Making Sense of Median Rent Statistics
The urgency of housing costs in the United States prompts the need for facts and figures, and the abundance of online real-estate listings would seem to provide. But as the statistics pile up, it's worth remembering that more numbers doesn't mean good numbers.
Daniel Hertz at City Observatory wrote about the need for journalists and would-be-informed citizens to judge the viability of median rental statistics, and followed up with a guide for assessing the reliability of data and its sources.
The guide compares the practices a few mainstay sources of rental data, like HUD and Zillow, and offers general advice for assessing the myriad other sources a reader could encounter.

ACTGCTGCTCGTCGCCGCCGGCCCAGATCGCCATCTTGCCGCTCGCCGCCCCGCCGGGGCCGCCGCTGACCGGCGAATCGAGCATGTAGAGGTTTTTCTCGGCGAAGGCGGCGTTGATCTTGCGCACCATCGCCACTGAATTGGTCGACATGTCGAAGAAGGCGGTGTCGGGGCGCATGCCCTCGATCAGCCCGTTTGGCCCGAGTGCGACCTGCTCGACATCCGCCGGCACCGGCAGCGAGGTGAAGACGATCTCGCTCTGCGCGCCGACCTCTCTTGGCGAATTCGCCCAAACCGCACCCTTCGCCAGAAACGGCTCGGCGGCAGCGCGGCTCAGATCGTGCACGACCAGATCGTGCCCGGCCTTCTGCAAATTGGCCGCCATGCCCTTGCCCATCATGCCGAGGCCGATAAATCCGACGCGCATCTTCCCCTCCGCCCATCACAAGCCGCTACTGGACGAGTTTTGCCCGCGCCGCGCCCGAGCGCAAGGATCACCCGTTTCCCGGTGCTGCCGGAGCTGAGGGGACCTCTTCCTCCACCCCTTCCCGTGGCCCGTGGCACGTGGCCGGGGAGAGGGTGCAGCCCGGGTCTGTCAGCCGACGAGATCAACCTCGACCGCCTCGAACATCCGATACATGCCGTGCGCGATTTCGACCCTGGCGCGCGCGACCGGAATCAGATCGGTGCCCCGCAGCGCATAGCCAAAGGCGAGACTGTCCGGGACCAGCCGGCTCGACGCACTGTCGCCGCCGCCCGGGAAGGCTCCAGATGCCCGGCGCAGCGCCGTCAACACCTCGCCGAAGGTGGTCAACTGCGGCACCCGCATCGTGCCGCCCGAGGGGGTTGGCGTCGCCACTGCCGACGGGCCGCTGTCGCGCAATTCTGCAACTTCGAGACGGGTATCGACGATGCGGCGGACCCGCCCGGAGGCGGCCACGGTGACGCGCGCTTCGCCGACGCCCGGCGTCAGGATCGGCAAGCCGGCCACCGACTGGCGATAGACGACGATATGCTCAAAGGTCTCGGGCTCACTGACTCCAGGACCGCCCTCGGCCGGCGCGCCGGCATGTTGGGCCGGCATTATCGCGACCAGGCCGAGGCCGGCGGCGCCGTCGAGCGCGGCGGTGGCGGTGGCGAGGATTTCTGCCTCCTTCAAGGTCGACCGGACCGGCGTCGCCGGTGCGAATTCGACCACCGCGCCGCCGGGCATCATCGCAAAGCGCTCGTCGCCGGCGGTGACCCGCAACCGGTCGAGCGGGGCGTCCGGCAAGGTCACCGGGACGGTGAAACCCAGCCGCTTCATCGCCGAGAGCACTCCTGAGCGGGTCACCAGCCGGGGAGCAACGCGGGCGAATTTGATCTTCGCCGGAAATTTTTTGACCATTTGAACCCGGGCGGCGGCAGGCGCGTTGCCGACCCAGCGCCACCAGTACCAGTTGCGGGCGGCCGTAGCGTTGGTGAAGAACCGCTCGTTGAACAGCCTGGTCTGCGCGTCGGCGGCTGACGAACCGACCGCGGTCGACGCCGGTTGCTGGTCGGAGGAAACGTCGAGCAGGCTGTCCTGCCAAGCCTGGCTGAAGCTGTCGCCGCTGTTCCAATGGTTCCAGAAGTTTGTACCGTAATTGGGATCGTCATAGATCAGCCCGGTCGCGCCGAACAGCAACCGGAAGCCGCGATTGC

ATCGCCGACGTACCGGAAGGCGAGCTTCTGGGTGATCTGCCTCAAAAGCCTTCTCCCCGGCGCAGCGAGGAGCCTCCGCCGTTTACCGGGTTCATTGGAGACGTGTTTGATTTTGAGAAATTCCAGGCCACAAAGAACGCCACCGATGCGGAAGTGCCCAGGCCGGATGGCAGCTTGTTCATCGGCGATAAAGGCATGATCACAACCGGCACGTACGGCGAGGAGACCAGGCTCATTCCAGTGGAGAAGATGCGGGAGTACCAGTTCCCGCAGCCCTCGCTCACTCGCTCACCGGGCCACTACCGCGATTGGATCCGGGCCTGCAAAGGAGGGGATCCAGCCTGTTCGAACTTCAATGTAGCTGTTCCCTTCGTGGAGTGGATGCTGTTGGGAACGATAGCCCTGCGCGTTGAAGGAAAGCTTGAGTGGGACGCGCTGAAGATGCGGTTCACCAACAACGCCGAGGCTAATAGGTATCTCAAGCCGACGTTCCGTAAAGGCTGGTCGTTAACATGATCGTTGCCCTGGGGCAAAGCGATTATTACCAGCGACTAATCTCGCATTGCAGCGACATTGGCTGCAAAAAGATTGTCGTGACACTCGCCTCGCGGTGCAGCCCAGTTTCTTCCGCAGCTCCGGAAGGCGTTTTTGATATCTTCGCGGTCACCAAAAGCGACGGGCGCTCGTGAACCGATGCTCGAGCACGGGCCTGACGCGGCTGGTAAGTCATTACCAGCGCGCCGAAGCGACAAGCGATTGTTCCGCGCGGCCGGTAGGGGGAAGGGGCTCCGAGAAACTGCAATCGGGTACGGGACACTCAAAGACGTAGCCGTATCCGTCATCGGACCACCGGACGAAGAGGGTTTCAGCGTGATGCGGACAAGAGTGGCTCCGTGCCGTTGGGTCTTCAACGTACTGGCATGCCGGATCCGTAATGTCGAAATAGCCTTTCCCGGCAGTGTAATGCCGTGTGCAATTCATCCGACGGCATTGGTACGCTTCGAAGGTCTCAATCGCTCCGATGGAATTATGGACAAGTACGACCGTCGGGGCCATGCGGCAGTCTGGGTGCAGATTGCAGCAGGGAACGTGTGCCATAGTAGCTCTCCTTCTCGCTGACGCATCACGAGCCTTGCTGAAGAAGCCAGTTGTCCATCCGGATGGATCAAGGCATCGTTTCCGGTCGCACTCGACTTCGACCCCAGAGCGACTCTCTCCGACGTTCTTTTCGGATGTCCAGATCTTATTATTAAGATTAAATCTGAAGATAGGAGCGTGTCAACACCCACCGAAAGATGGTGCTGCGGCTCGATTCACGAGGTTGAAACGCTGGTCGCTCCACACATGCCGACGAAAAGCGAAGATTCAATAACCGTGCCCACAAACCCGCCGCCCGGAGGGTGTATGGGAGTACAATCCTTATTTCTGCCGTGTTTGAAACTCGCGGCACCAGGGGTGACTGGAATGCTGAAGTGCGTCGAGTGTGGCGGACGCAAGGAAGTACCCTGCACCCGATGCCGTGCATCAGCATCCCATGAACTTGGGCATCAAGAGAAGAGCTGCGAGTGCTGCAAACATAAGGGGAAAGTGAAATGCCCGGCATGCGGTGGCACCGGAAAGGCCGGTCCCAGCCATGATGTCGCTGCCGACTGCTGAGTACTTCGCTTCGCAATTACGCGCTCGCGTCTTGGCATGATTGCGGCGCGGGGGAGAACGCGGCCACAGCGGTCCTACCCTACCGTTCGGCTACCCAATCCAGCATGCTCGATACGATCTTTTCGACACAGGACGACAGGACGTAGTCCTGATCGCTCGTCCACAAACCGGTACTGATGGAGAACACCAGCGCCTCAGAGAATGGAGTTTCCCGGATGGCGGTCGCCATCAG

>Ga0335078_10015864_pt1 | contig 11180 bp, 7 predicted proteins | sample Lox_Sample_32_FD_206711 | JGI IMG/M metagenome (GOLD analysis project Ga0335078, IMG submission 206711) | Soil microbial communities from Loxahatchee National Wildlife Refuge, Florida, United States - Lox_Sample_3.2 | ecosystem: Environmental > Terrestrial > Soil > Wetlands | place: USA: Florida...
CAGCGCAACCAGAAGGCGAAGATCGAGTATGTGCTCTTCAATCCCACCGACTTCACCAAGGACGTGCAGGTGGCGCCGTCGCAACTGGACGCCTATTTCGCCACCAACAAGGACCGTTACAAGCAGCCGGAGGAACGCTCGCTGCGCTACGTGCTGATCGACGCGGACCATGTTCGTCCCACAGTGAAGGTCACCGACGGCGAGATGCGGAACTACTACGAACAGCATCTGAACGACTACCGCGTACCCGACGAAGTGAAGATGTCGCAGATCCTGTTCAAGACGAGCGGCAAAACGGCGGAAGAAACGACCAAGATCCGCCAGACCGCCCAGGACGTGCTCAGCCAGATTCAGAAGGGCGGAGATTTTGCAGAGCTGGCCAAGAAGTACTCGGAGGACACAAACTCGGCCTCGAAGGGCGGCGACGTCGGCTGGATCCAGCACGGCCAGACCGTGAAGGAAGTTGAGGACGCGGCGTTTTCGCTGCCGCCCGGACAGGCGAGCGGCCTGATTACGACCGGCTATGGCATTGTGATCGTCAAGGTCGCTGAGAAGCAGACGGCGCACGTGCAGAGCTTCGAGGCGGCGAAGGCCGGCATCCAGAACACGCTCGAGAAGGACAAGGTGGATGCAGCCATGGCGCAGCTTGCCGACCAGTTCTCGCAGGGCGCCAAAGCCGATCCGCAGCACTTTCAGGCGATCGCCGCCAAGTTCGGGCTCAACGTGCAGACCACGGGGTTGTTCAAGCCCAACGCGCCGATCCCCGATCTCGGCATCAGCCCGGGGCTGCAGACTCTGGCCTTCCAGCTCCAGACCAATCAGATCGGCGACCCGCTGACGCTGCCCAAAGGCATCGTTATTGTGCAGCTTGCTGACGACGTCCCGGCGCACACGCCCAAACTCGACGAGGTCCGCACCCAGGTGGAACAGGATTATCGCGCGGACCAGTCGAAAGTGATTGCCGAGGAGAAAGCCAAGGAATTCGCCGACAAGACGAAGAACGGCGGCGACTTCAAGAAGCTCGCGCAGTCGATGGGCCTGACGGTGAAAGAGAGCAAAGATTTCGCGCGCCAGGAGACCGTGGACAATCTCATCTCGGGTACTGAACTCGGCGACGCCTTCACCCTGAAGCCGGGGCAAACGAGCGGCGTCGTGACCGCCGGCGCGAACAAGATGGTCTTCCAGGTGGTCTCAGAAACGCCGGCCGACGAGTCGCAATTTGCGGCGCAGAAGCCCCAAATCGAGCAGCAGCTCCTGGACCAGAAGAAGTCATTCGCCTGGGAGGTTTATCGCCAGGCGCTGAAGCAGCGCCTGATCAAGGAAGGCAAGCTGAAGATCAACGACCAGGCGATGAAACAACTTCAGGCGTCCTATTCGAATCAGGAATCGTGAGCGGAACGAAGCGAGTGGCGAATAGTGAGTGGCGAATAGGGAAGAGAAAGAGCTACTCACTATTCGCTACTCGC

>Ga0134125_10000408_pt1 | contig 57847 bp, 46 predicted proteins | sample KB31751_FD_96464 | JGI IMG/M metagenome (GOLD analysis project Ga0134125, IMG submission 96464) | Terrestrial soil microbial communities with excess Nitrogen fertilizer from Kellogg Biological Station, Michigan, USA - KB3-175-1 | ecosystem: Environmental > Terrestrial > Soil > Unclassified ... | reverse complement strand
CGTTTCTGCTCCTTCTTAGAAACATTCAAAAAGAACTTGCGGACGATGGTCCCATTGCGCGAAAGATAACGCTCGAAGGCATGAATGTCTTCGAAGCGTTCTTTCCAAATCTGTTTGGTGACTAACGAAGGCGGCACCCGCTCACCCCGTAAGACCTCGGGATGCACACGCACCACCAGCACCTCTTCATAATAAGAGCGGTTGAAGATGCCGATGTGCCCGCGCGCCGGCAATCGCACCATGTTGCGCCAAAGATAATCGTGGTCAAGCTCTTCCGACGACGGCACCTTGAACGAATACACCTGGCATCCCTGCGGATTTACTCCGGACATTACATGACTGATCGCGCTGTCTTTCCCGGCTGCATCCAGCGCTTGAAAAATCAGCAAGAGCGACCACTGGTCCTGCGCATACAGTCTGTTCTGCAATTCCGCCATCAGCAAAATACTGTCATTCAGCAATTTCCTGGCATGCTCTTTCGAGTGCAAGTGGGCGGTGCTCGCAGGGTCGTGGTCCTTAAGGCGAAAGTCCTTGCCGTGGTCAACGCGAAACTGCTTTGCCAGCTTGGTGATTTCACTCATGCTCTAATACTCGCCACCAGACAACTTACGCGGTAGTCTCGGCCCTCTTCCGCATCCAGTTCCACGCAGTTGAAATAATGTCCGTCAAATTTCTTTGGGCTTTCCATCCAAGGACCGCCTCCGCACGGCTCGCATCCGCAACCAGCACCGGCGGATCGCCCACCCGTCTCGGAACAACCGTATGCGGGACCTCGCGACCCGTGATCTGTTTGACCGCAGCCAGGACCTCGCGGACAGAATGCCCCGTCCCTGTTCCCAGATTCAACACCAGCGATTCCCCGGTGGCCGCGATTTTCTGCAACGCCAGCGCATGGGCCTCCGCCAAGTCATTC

One takeaway: A simple average of all available listings may be less straightforward than you think.
According to Hertz, averages may be skewed toward the high end of the rental market for a number of reasons: for instance, low-rent apartments or even whole neighborhoods may be underrepresented on many sites, while high-rent units tend to stay listed, and thus present in the data set, for longer.
Another solid tip: Read the fine print. You may not be able to grade the math in every study, but a serious source should certainly be able to offer an explanation as to how it accounts for the kinds of factors Hertz brings up.